By Lara Mehart
Palm Springs Art Museum will open the highly anticipated exhibition Killer Heels: The Art of the High-Heeled Shoe on September 5, which will be on view through December 13, 2015. The exhibition merges fashion, film, and material culture, while exploring the fashion world’s most coveted object, its rich cultural history, and its complex relationships to fantasy, functionality, identity and power.
Organized thematically, Killer Heels features more than 110 contemporary high heels and 50 historical designs drawn from designer archives, the Brooklyn Museum, and the Metropolitan Museum of Art’s renowned costume collections. Beyond the archetypal forms – stiletto, wedge, and platform – the emphasis is on designs that play with the sculptural, architectural, and artistic possibilities of the high heel using innovative or unexpected materials or techniques; and that push the limits of functionality, wearability, and even conventional beauty, through surprising structure, shape, or height.
Presented in arched pedestals the heels will be exhibited in six themes throughout open pathways of the gallery housing the exhibition. The themes are “Revival and Reinterpretation,” “Rising in the East,” “Glamour and Fetish,” “Architecture,” “Metamorphosis,” and “Space Walk.” Spanning the 17th century to the present, each of the themes reflects the design of the shoes, shifting fashion trends, social preferences, and surprising formal similarities across cultures and time.
The exhibition includes a selection of extraordinary high heels by more than 50 contemporary designers, including Céline, Chanel, Christian Louboutin, Alexander McQueen, Prada, and United Nude. These shoes are presented in compelling visual dialogues with historical high heels. Examples include exquisite 18th century court heels, tiny 19th century Chinese slippers for bound feet, and iconic 20th century heel designs by Salvatore Ferragamo, Delman, and Roger Vivier for Christian Dior.
In addition, Killer Heels features six original short films that take the high heel as a central motif. Commissioned for the exhibition, the films explore a range of provocative cultural, social, sexual, ideological and political themes, demonstrating the enormous power of the high heel in the collective imagination. Artists include Ghada Amer and Reza Farknondeh, Steven Klein, Zach Gold, Nick Knight, Marilyn Minter, and Rashaad Newsome.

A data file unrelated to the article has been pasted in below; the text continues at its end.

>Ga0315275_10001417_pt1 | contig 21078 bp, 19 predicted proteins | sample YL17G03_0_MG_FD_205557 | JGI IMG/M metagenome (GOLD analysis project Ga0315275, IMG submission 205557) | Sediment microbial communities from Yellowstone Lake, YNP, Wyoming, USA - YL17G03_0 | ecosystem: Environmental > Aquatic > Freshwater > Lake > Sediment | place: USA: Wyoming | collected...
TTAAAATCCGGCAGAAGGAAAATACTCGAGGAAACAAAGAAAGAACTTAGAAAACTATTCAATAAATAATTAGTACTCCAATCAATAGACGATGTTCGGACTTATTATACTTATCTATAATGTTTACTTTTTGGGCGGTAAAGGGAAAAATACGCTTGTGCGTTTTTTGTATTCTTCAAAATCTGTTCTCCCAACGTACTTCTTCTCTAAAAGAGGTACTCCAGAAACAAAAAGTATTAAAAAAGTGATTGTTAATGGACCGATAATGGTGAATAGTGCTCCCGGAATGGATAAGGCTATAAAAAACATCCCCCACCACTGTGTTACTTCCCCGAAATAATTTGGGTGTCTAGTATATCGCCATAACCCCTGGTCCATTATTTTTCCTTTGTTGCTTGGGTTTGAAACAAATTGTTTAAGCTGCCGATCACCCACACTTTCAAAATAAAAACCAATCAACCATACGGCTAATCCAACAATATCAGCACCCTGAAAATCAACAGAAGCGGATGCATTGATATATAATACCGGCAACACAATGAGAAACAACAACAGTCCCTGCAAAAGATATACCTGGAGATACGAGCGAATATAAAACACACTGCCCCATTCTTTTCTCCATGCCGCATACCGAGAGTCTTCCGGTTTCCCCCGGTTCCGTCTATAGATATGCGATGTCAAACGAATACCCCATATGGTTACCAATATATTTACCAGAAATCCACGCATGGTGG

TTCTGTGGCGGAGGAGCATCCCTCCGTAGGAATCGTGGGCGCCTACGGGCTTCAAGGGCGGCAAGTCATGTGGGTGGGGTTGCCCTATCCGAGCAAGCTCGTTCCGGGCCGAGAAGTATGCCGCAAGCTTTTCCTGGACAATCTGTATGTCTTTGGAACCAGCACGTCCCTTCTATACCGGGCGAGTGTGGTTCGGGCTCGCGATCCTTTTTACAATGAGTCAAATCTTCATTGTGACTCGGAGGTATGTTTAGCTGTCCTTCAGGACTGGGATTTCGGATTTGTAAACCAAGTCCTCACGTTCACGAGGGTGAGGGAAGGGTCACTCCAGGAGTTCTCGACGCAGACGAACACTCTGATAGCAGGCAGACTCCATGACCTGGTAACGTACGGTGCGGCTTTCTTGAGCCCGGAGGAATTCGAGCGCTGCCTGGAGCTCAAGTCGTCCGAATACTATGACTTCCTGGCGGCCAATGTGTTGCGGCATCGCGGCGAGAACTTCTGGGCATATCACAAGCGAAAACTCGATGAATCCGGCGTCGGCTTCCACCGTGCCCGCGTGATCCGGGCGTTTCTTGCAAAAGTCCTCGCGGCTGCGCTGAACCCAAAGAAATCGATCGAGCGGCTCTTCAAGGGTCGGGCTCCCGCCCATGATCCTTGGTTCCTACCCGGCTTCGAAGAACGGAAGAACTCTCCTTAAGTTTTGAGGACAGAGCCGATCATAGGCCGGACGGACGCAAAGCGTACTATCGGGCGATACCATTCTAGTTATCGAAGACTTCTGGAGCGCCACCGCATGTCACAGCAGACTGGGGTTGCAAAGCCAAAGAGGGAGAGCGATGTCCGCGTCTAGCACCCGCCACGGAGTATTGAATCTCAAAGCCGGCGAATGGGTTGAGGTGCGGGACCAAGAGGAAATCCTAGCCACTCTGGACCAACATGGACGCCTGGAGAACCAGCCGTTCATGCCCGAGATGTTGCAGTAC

The exhibition is accompanied by a fully illustrated catalogue available for purchase in the Museum Store and Bradford W. Bates Vault: the Museum Design Store.
Killer Heels: The Art of the High-Heeled Shoe is organized by the Brooklyn Museum. The Palm Springs Art Museum showing is funded in part by Kimberly and Roger Swanson, and Ann Sheffer and Bill Scheffler.
Palm Springs Art Museum is located at 101 Museum Drive in downtown Palm Springs. For more information visit www.psmuseum.org or call (760) 322-4800.
About Palm Springs Art Museum
Located in the heart of downtown Palm Springs, the Palm Springs Art Museum features a sophisticated collection of art, loaned or donated by the area’s affluent residents. The museum has an art collection that rivals urban metropolitan museums, and includes works from Marc Chagall, Pablo Picasso, Andy Warhol, Roy Lichtenstein, Donald Judd, Louise Bourgeois, Alexander Calder, Henry Moore, Robert Rauschenberg, Antony Gormley and Ansel Adams. The museum boasts major collections of modern and contemporary art, glass, photography, architecture and design and Native American and Western art. It has two outdoor sculpture gardens, a café featuring American and Continental cuisine, and a museum store that includes one-of-a-kind gifts and art-related merchandise. The museum is open every day except Mondays and major holidays, and is always 75 degrees, providing a welcome respite from the Palm Springs summer triple-digit temperatures. It features free admission every Thursday evening from 4-8 p.m. and every second Sunday of each month. Palm Springs Art Museum is the largest cultural institution in the Coachella Valley and includes three locations in Palm Springs and Palm Desert. The flagship building is located in downtown Palm Springs and features compelling art exhibitions, a vast permanent collection, and the 433-seat Annenberg Theater, all in a 150,000 square foot, architecturally-significant building. Palm Springs Art Museum Architecture and Design Center, Edwards Harris Pavilion features exhibitions and programming that explore the rich topics of architecture and design. Palm Springs Art Museum in Palm Desert is an 8,400 square foot, Silver LEED-certified building named The Galen that presents rotating exhibitions and special collections. It is surrounded by the four-acre Faye Sarkowsky Sculpture Garden featuring important sculpture works. Admission to the Palm Desert location is now free to the public, generously underwritten by Helene V. Galen. For more information, call 760-322-4800, visit www.psmuseum.org, and follow the museum on Facebook, Twitter and Instagram.